Perry has designed many of Claire's outfits himself. Also, fashion students at Central Saint Martins art college in London take part in an annual competition to design new dresses for Claire. An exhibition, Making Himself Claire: Grayson Perry's Dresses, is being held at the Walker Art Gallery in Liverpool, from November 2017 to February 2018.[28][29]


  1. Moore, Suzanne (8 June 2013). "Grayson Perry's tapestries: weaving class and taste". The Guardian. London. Retrieved 5 January 2018.
  2. Cole, Alison (29 May 2015). "Grayson Perry: Provincial Punk loses his edge". The Independent. London. Retrieved 4 January 2018.
  3. Raeside, Julia (21 June 2012). "Grayson Perry showcases the fine art of TV documentary-making". The Guardian. London. Retrieved 20 December 2017.
  4. Simon Kelner, "How Grayson Perry and The Reith Lectures will restore your faith in the BBC". The Independent, 16 October 2013. Accessed 28 December 2017.
  5. "Turner at 20", Tate, 1 December 2003. Accessed 20 December 2017.
  6. "Grayson Perry: The Tomb of the Unknown Craftsman". British Museum. Archived from the original on 11 February 2012. Retrieved 4 February 2012.
  7. "Serpentine Gallery 8 Jun 2017 to 10 Sep 2017: Grayson Perry: The Most Popular Art Exhibition Ever!", Serpentine Galleries. Accessed 4 January 2018.
  8. "Grayson Perry: The Vanity of Small Differences", British Council. Accessed 4 January 2018.
  9. "Mad Kid's Bedroom Wall Pot (P442)", Crafts Council. Accessed 6 January 2017.
  10. "Turner Prize Winner Grayson Perry", Stedelijk Museum Amsterdam. Accessed 20 December 2017.
  11. "Grayson Perry: born 1960", Tate. Accessed 21 December 2017.
  12. "Your Search Results", Victoria and Albert Museum. Accessed 7 January 2018.
  13. "The 100 most powerful people in British culture". The Daily Telegraph. 11 November 2016.
  14. "New faces on Sgt Pepper album cover for artist Peter Blake's 80th birthday". The Guardian. 12 November 2016.
  15. Jones, Wendy, Grayson Perry - Portrait of the Artist as a Young Girl, Chatto & Windus, London, 2006. ISBN 0-7011-7893-0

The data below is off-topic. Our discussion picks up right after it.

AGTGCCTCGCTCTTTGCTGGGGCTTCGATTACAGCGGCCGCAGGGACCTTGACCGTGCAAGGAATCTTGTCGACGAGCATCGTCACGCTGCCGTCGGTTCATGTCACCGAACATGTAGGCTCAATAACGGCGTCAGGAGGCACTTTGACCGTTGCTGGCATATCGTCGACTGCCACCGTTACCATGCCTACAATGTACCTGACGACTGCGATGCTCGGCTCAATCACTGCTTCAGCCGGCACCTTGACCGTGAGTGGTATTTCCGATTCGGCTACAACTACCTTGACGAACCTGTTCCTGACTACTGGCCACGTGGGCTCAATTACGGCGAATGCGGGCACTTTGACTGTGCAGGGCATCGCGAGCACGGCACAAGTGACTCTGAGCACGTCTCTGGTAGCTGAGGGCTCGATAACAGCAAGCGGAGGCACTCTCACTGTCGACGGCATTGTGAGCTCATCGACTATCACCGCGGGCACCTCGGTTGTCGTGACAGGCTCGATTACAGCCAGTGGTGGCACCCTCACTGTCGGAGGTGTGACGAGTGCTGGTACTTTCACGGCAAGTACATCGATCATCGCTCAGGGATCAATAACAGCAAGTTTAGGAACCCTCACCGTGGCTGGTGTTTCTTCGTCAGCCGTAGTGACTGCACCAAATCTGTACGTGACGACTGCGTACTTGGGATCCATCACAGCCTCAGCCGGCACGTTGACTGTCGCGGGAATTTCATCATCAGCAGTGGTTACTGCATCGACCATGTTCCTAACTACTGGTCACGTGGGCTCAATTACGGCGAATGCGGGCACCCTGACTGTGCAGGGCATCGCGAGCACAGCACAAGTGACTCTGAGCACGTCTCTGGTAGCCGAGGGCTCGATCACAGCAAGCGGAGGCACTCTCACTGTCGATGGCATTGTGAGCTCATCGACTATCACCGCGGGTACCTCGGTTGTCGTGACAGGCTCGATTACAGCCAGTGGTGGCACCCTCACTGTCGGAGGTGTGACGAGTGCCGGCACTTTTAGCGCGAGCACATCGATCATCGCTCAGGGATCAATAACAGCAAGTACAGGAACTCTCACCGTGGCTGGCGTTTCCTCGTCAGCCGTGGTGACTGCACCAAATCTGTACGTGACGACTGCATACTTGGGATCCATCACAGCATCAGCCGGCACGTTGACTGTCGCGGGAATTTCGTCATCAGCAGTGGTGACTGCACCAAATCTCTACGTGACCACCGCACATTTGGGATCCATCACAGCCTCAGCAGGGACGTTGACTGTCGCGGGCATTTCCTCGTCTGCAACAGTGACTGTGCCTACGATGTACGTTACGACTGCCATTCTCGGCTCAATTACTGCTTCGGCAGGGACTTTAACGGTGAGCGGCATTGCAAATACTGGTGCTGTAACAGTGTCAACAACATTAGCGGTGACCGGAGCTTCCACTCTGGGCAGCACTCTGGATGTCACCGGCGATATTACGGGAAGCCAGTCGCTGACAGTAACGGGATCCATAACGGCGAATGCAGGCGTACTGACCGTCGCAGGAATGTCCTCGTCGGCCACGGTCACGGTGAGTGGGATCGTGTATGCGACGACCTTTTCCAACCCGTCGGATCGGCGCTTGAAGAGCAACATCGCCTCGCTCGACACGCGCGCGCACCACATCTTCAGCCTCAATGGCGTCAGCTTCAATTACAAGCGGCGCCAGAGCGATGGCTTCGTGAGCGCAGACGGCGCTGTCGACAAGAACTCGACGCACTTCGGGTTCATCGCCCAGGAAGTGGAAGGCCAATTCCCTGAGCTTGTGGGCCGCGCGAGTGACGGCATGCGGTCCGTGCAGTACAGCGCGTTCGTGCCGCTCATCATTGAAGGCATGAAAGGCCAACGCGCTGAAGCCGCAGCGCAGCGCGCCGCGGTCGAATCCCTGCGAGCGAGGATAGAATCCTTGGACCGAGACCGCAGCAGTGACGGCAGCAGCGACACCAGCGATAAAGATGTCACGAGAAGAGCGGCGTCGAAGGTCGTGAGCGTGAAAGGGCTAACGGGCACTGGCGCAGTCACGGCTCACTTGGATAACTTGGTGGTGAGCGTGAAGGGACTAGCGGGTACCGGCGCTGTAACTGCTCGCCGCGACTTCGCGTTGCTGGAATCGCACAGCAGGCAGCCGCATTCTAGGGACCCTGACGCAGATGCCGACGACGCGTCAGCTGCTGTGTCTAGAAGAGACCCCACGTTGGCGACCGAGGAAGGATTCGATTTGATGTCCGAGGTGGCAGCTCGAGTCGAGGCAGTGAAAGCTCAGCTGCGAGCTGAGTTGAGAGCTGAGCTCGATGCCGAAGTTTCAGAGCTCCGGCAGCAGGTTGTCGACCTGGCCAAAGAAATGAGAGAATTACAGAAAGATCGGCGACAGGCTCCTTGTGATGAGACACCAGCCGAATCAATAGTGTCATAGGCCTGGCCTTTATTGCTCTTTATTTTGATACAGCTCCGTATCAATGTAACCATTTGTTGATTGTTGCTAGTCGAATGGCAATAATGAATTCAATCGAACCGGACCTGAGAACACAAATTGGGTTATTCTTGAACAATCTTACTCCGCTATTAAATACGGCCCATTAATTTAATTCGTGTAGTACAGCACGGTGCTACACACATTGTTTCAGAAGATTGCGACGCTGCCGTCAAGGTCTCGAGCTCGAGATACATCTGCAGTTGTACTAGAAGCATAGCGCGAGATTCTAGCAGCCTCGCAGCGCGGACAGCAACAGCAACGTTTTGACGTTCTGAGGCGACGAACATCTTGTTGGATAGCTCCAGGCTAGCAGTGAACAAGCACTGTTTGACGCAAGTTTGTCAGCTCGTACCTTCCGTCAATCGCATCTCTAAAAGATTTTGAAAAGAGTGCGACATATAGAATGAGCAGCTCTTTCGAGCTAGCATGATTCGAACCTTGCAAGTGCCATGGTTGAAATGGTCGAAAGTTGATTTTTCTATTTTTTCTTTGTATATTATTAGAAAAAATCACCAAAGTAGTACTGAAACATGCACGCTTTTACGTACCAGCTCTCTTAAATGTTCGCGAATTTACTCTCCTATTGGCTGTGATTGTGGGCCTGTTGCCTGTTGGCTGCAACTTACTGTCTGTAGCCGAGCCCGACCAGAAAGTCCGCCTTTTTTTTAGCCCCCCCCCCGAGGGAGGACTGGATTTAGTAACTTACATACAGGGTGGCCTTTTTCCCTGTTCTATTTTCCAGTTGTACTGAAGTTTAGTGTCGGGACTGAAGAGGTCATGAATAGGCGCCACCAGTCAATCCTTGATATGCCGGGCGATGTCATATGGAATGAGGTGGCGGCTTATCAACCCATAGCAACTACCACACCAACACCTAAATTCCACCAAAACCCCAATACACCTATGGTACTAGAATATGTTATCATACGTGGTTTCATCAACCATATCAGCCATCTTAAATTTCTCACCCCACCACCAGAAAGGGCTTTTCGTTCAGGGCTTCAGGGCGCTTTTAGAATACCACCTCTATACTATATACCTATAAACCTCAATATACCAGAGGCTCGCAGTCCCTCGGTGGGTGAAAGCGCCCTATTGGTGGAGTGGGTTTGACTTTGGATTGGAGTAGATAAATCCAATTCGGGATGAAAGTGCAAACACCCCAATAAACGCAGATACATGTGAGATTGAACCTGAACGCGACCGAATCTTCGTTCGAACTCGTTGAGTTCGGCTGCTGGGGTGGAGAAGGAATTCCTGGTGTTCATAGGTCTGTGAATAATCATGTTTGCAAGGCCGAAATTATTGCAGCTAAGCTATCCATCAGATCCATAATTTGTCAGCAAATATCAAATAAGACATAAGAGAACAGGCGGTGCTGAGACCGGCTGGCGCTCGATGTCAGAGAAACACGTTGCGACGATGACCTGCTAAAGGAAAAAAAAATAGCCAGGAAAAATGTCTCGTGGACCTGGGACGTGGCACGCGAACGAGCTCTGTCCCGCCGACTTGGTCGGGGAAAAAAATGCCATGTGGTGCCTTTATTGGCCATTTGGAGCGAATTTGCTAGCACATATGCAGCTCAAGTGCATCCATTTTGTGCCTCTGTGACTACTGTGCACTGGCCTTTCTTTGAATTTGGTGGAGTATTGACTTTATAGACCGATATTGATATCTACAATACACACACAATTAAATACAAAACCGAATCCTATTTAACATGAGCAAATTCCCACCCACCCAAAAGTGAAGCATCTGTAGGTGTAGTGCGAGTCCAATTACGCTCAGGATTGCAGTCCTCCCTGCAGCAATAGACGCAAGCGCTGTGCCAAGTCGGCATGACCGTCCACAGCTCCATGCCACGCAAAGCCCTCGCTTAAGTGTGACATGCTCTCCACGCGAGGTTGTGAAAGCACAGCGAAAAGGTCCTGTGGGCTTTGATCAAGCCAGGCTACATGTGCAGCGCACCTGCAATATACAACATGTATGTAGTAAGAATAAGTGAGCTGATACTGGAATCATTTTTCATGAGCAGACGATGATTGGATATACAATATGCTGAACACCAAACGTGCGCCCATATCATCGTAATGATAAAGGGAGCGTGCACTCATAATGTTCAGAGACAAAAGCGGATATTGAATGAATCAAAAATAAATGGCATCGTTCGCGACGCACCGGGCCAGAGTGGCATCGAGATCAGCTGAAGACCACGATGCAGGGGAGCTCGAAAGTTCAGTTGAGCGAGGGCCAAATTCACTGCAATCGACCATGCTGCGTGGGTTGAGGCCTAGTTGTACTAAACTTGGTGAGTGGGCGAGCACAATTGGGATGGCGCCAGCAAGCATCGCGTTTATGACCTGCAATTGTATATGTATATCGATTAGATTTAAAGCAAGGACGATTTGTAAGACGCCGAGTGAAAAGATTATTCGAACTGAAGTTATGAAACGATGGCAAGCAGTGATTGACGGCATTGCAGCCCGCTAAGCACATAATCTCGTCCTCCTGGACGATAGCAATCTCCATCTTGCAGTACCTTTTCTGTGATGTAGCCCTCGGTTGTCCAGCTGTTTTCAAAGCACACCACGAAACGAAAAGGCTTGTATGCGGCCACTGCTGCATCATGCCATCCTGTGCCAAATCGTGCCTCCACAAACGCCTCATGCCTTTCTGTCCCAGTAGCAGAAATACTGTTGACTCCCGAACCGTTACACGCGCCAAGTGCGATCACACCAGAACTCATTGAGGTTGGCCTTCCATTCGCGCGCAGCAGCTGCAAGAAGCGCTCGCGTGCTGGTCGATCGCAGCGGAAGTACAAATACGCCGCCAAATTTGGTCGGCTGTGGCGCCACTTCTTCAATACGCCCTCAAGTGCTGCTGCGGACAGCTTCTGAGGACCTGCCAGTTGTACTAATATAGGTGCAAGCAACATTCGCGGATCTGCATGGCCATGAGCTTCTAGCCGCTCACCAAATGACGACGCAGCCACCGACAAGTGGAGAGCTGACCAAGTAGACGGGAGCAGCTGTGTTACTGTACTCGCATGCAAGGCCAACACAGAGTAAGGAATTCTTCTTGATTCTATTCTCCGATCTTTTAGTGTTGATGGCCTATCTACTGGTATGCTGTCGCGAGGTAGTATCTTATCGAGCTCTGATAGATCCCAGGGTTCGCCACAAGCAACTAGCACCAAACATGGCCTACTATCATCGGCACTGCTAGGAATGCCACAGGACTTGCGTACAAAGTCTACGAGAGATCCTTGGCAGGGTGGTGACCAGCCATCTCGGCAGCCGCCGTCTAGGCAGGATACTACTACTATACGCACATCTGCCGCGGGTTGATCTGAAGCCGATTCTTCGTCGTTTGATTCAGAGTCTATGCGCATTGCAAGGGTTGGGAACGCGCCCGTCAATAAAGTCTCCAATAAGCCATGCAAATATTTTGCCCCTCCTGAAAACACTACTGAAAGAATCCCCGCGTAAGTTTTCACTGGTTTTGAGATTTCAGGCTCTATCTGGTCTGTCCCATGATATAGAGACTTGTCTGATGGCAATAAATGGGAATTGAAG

16. Wilson, Andrew. Grayson Perry: General Artist
  17. Dawson, p. 81
  18. Nikkhah, Roya; And Now For Stephen Jones's Crowning Glory, in The Daily Telegraph, 22 November 2008
  19. Harries, Rhiannon (8 May 2010). "How We Met: Philippa & Grayson Perry". The Independent. London. Retrieved 5 January 2018.
  20. "Grayson Perry announced as new UAL Chancellor". University of the Arts London. 17 March 2015. Retrieved 2 December 2015.
  21. "Grayson Perry announced as Trustee of the British Museum". The British Museum. 2015. Retrieved 2 December 2015.
  22. Perry, Grayson (2 May 2015). "'Cycling is the perfect sport for transvestites'" – via The Guardian.
  23. "What cost of living crisis? Labour auctions off a kick around with Ed Balls for £24,000 and a ceramic lion for £42,000 to raise cash for its election coffers". Mail Online. 11 July 2014. Retrieved February 14, 2017.
  24. Quinn, Ben (9 July 2014). "Celebrities and Labour apparatchiks out for fundraising dinner". The Guardian. Retrieved 10 September 2017.
  25. Burton, Charlie (30 July 2017). "Grayson Perry: 'Gender is a fluid thing, even for lads'". British GQ. Retrieved 10 September 2017.
  26. Grayson Perry: guerrilla tactics, Stedelijk Museum, Amsterdam, 2002
  27. Perry, pp. 8-9 [more detail needed]
  28. "Grayson Perry's dresses really are works of art in new exhibition", BBC News, 3 November 2017. Accessed 9 January 2018
  29. "Making Himself Claire: Grayson Perry’s Dresses: 4 November 2017 - 4 February 2018", Walker Art Gallery. Accessed 9 January 2018